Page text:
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'Hindu rashtra can't consist of Hindus alone'

By ARCHANA MASIH
Last updated on: September 16, 2021 13:50 IST
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'Why can't the Supreme Court say that secularism is part of the basic structure of the Constitution, and therefore, steps must be taken to operationalise it?'

IMAGE: Prime Minister Narendra Damodardas Modi offers prayers while attending the bhoomi pujan for the Ram Mandir, in Ayodhya, August 5, 2020. Photograph: PTI Photo

"Hardly any action is taken against leaders of political parties making hate speeches. Unless the law is trained to disqualify a person from contesting the election for making hate speeches, there will be no effective check on this sensitive issue," says Dr Madhav Godbole, who resigned as Union home secretary in the aftermath of the Babri Masjid demolition.

Dr Godbole, who has written 26 books on Indian policy issues since he bid farewell to the Indian Administrative Service in 1993, has just published his latest book India - A Federal Union of States - Fault Lines, Challenges and Opportunities (Konark Publishers).

"I fail to understand why the Supreme Court has not given a direction so far to operationalise secularism," Dr Godbole tells Rediff.com's Archana Masih in the second part of a lively conversation.

In your book you say that though secularism is part of the basic structure of the Constitution, secularism has not been operationalised. What threat does it pose to India and Indian federalism?

All those advocating a Hindu Rashtra must realise that rashtra is a much larger concept and a Hindu Rashtra cannot consist of Hindus alone. It can be a mix of different religions that constitute India.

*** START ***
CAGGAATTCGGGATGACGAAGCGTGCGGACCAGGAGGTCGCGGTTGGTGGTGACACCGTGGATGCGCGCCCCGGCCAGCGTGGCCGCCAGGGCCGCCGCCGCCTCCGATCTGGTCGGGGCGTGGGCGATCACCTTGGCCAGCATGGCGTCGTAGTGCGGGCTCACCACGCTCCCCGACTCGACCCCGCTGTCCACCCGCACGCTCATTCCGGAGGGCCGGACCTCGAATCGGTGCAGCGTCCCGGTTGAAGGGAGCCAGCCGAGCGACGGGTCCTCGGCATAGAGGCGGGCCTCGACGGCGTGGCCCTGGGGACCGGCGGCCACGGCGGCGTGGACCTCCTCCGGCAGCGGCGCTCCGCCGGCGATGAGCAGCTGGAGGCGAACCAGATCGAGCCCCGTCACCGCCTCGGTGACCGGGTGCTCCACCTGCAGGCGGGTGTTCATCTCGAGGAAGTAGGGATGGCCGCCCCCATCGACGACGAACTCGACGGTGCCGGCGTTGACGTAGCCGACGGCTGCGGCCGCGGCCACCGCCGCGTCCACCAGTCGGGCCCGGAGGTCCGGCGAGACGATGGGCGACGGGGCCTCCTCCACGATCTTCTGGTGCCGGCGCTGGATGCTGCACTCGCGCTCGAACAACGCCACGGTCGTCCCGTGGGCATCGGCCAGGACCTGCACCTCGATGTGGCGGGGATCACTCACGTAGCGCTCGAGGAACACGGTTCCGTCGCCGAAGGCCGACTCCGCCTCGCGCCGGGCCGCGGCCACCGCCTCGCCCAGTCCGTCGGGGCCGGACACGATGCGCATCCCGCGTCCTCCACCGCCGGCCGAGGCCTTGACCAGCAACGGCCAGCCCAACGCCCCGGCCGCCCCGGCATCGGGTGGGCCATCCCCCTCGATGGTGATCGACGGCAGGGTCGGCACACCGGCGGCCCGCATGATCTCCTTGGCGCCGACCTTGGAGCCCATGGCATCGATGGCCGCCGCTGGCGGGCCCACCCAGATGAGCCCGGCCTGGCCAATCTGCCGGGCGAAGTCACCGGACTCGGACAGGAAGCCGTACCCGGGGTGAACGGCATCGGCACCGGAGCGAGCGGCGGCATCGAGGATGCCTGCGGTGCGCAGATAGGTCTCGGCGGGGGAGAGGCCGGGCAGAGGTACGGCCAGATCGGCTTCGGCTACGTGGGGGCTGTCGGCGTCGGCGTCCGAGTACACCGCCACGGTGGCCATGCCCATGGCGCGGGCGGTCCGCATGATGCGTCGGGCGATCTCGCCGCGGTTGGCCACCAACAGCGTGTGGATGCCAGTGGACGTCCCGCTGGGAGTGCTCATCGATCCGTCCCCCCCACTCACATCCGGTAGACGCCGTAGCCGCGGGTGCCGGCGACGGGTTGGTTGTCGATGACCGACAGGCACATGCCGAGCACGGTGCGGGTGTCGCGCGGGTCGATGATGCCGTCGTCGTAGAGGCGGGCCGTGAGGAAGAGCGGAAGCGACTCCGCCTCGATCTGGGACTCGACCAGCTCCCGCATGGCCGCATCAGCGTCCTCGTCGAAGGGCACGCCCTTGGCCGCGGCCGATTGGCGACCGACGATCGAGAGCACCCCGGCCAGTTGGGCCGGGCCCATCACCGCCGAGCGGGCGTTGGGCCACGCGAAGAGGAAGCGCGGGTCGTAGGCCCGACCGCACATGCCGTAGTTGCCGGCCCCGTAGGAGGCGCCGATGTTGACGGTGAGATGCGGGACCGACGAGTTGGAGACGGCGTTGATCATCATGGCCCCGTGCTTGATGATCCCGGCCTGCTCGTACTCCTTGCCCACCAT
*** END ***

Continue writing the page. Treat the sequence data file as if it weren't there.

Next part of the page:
Secondly, there hasn't been a real commitment to secularism by successive governments over the years in spite of the Supreme Court ruling that it is part of the basic structure of the Constitution. Secularism has not been operationalised.

I fail to understand why the Supreme Court has not given a direction so far to operationalise secularism.

Meanwhile, the Supreme Court has declared a number of rights as fundamental rights, even those which are not mentioned in the Constitution, like the right to privacy, right to information.

There are 8-10 rights that been recognised by the Supreme Court as fundamental rights though they are not explicitly mentioned in the Constitution.

Similarly, why can't the Supreme Court say that secularism is part of the basic structure of the Constitution, and therefore, steps must be taken to operationalise it?

Thirdly, the minimum that a government can do is to bring a law which says that a candidate should get 50% plus 1 vote to be declared a winner in an election.

S/he will then represent the majority in the real sense of the term and her/his appeal will not be limited to her/his own caste, creed, community, religion, etc.

The candidate will have to make an appeal to various sections of society and that will be real representative democracy.

Fourthly, hardly any action is taken against leaders of political parties making hate speeches.

Unless the law is trained to disqualify a person from contesting the election for making hate speeches, there will be no effective check on this sensitive issue.

It needs statesmanship amongst all political parties to come together and make a Constitutional amendment and also amend the Representation of People Act to debar the mixing of religion and politics.

For example, why should political parties have flags which are so common to their own religions? The Election Commission of India should not have permitted such flags by some regional parties.

These is a very large, complex, complicated and sensitive subject, but it will require real statesmanship.

Feature Presentation: Aslam Hunani/Rediff.com

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